Because Of Jones, Hogs Made It Close
A nasty, saucer-sized whelp was on his right biceps and there was another like it, but smaller, on his left forearm.
Like his teammates who started this horribly (several Keystone Cops-like special teams gaffes, missed tackles, horrific secondary play, bad passes and drops), Jones kept battling the boiling sun, the odds and No. 16 Florida's dandy athletes, slicing a 35-7 (yep, 35-7) halftime deficit to 38-30 with 6 minutes and 47 seconds remaining in the game.
"A lot of (the comeback) had to do with Matt Jones," said Florida coach Ron Zook, who remembers well Jones' fourth-quarter rally last season that came up just short in the Gators' 33-28 win in Fayetteville. "They have a big-time quarterback. He's a big-time player.
"There were two or three plays where we over-ran the quarterback and he cut back in and made great plays. When we get tired, it's so much easier to let him in like that. And his arm just flings it down there.
"He headed a great comeback."
But why the shaky start?
"Yeah, I mean, I don't know," said Jones, who several times complimented the Arkansas defense for getting off to a good start (the Hogs held UF to two yards on its first possession, the Gators lost nine yards on their second, then managed just seven on their third before exploding for five straight touchdowns). "I don't know what happened. Have to go watch film, I guess. We were just a little off.
"Our defense was playing real well in the first quarter, getting us the ball, and we needed to get some points and we couldn't."
As usual, Jones just kept coming. After going 9 of 16 for 108 yards and no touchdowns with an interception and rushing six times for 34 yards in the first half, he hit 14 of 23 pass attempts for 144 yards, including a 7-yard TD strike to Marcus Monk and two two-point conversions in the second. He also ran four times for 34 yards, counting a 25-yard scamper down the left sideline when he beat Florida's fast defense to the outside and into the end zone.
"He's a great quarterback," said Florida sophomore linebacker Channing Crowder, a seriously bad dude. "He didn't do much in the first half, so we knew he was going to come out and make plays because he's an amazing quarterback."
There wasn't much to say in the Arkansas locker room at intermission.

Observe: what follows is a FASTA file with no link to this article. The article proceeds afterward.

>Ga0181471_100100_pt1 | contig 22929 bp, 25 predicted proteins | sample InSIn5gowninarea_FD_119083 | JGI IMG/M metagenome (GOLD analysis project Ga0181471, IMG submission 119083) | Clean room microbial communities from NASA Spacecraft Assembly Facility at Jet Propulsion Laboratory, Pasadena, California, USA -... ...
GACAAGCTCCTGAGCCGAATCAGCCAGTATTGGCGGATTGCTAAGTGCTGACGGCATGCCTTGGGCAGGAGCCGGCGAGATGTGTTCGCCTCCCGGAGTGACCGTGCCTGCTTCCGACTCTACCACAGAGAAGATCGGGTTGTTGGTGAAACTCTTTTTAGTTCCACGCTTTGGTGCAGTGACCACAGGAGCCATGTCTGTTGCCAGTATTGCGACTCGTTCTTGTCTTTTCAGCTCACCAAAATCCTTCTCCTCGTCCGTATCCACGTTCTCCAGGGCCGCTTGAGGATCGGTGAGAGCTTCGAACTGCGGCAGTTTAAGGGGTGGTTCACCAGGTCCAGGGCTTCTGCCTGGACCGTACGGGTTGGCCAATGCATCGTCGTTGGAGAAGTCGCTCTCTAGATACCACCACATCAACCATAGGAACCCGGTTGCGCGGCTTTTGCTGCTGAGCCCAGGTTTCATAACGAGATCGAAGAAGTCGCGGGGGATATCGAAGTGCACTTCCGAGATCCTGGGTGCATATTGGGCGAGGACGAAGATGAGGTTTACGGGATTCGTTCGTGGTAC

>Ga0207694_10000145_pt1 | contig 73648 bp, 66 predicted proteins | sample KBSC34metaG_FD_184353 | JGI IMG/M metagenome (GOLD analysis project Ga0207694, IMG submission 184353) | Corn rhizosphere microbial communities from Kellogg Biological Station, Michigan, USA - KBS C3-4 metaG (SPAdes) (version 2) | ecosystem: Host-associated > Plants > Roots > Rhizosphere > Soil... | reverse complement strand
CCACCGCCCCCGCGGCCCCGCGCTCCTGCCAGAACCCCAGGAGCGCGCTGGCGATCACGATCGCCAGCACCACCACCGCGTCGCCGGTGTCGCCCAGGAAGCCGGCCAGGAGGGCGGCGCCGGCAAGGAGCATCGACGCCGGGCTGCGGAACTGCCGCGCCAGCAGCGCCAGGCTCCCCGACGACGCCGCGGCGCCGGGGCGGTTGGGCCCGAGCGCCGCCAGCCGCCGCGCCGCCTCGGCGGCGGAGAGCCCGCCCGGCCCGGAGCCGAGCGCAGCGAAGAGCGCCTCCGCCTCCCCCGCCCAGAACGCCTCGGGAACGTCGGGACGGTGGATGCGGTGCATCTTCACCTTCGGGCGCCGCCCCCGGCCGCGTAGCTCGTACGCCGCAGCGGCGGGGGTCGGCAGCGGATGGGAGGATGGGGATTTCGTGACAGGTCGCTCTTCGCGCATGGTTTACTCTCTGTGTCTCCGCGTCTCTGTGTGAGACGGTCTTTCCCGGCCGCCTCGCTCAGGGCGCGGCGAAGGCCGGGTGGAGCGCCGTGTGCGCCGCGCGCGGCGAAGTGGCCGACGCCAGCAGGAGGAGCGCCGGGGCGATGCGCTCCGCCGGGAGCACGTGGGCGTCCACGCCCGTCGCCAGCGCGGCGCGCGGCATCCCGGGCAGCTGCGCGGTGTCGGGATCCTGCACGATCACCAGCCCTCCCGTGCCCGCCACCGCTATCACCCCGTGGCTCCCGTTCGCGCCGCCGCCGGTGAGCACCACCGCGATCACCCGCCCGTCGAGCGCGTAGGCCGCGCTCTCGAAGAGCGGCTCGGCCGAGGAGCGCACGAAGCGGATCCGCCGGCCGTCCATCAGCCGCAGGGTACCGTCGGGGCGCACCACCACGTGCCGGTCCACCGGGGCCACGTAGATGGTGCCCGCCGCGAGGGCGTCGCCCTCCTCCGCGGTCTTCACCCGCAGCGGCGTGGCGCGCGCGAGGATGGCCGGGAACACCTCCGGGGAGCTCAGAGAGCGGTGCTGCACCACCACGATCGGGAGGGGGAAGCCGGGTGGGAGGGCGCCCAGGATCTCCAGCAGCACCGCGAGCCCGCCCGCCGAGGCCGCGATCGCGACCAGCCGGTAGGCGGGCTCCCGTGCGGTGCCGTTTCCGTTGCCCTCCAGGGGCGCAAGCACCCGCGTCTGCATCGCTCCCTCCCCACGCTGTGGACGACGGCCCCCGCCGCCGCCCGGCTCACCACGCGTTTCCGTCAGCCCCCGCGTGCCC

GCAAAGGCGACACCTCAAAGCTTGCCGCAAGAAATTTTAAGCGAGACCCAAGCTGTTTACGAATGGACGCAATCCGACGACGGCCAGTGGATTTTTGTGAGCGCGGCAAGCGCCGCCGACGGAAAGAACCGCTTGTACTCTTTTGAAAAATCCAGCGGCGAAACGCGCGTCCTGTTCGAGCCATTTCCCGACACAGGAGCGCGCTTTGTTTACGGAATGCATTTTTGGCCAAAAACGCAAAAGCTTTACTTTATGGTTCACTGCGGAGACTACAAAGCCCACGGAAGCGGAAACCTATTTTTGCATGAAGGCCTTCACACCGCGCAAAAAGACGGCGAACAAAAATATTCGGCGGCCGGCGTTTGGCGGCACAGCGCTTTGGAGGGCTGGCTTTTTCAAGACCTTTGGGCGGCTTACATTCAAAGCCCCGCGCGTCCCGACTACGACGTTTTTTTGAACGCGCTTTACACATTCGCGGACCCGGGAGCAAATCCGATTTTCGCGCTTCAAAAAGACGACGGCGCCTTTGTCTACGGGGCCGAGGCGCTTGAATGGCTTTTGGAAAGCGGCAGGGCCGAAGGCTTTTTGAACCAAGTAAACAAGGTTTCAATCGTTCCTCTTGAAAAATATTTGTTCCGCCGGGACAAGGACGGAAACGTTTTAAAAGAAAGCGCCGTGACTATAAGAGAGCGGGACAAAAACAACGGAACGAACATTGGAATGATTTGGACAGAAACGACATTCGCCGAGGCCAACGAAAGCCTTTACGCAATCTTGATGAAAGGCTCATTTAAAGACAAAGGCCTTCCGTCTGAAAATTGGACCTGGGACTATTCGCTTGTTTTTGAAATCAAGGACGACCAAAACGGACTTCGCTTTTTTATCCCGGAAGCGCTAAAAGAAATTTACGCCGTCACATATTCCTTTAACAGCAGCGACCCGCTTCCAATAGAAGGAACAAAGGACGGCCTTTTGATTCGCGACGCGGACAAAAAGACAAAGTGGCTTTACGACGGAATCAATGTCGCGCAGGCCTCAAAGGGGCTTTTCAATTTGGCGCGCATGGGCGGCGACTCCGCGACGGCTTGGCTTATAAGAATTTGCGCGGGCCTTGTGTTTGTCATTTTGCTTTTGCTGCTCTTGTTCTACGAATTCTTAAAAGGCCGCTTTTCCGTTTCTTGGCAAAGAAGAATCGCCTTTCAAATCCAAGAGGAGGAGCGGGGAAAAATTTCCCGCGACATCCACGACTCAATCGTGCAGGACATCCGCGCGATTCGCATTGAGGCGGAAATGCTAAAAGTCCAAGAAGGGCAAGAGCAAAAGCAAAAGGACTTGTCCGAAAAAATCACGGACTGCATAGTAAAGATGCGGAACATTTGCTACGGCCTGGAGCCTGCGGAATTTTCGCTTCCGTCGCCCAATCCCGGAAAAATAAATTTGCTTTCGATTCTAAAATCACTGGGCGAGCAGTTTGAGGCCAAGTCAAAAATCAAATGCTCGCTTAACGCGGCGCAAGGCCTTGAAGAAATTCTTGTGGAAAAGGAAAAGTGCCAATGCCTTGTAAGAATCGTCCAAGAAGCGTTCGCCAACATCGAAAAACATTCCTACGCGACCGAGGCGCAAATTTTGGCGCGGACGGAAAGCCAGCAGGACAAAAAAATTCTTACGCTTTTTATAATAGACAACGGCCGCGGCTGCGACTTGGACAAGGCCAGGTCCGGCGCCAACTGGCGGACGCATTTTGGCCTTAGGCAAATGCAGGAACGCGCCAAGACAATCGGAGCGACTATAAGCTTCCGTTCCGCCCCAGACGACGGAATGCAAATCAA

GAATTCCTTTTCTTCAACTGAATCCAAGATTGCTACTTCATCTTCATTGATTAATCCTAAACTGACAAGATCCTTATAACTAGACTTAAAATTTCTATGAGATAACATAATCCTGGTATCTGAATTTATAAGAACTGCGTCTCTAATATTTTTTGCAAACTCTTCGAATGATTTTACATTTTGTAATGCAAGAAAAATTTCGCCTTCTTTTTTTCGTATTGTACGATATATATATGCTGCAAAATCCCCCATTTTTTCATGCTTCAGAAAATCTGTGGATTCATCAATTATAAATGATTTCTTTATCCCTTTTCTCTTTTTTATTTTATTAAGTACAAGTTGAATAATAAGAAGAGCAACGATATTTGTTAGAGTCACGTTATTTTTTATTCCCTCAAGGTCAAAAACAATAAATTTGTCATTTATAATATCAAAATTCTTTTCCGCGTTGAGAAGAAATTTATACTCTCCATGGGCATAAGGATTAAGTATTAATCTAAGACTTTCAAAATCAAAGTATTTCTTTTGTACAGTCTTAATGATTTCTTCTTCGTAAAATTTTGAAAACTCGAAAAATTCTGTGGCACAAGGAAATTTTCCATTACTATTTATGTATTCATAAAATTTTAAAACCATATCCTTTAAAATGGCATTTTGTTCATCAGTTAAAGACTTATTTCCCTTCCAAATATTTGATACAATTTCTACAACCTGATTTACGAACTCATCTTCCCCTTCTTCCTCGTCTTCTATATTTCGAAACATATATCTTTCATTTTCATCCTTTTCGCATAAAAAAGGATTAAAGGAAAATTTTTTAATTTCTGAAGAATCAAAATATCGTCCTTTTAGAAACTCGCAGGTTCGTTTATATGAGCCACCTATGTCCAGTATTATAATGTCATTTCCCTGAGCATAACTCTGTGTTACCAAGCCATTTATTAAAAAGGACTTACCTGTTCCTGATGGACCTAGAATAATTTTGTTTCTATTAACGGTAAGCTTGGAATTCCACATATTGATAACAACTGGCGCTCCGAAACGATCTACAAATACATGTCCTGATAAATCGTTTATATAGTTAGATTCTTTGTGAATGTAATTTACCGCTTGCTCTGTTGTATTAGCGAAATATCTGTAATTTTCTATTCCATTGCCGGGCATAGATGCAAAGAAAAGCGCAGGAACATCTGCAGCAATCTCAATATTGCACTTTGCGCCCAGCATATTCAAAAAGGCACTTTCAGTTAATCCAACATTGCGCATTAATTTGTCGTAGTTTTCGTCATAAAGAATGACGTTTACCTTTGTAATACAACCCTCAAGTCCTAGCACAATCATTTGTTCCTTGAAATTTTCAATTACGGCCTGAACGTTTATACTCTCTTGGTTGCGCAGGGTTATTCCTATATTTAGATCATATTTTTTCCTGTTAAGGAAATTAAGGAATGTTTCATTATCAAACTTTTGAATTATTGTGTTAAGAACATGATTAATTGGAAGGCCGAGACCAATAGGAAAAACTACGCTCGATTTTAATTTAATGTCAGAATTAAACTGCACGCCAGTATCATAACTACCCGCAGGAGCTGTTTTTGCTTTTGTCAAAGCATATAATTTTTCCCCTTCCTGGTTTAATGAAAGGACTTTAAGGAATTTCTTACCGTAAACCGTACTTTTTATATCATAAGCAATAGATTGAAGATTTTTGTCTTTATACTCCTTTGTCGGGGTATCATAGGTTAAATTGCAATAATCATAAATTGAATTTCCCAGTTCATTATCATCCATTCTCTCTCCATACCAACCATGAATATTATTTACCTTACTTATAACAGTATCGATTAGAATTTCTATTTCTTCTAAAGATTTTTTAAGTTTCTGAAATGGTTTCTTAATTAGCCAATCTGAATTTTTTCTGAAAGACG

"Real quiet," said Jones of the ambiance. "We didn't say a whole lot. We knew we could play. We knew we would go out there and get some stops and get some points, and that's what we were able to do."
At 38-30, the 90,014 fans (except the 3,000 from Arkansas who were calling the Hogs) on hand were eerily silent, save for a smattering of boos toward the Gators' defense. Florida players who had been helmet-slapping, high-fiving and posturing on the home sideline most of the game serioused up and stepped several feet onto the Florida Field grass, pumping fists and words of encouragement at their teammates as Jones lined the Hogs up on their 27-yard line.
The man who has engineered the two longest wins in NCAA Division I history – both seven overtimes and on the road – figured the Hogs would find a way to pull this off.
"Well, I always think we can win until that final horn sounds and the game's over," Jones said.
Jones, who had been wearing Florida's right side out, hit Cedric Washington for 7 yards in that direction. Then he faked a pitch, freezing Gators before churning for 8 more. After a first down at the 42, a Jones pass to Birmingham in the left flat lost 2 yards.
Then Jones gunned for Carlos Ousley, who was working right to left. The pass was a bit behind Ousley, who got his left hand on the ball, flicking it upward and into the arms of Crowder, who returned it 22 yards.
"That's one you wish (Ousley) would've just let go, but he was just trying to make a play," said Jones, shrugging his weary shoulders. "It's still my fault. He got a hand on it and knocked it to the linebacker, but, oh well."
Florida quarterback Chris Leak's 2-yard toss to Dallas Baker in the back of the end zone pretty much sealed the deal with 1:46 left.
Reynaldo Hill finished it for certain with an interception with 46 seconds remaining.
"The two interceptions, that's what's hard," said Arkansas coach Houston Nutt. "They know you're going to pass and you can't play your game – run and pass. You've got to get in the (shot)gun and start throwing it. Everybody knows to break on the ball. It's pretty simple.
"Sometimes they're dropping eight, seven (players back for pass coverage). It's tough. Tough way to go."
Largely because of Jones' second half, Arkansas kept pace with the Gators on the stat sheets, racking up more first downs (22-20) and keeping the ball almost four minutes longer. After being outgunned and outgained (327 yards to 193) in the first half, Arkansas' 386 total yards were within 54 of Florida's for the game.
"We've got to play like that the whole game," said Jones of the second-half rally. "We can't just play like that in the second half. In the first quarter, we've got to be ready to go."
After this, the Arkansas fans in the Florida student section hung around. Fittingly, Jones was the last Hog to leave The Swamp. Red-shirted folks screamed his name as Jones reached into the stands to get hugs from his mom and dad.
As Jones walked toward the tunnel that led to the visitors' locker room, Florida fans lined the entrance, standing and clapping in near-reverence.
"We've gotta go back and watch film and see the mistakes we made early on," Jones said. "When our defense gets them to go three-and-out the first few possessions, we've gotta get points on the board. We've gotta really check that out."
As he entered the tunnel, someone yelled.
"Thank you, Matt."
Not certain it came from an Arkansas fan.
Could've been a Florida follower relieved the Gators never will have to deal with him again.
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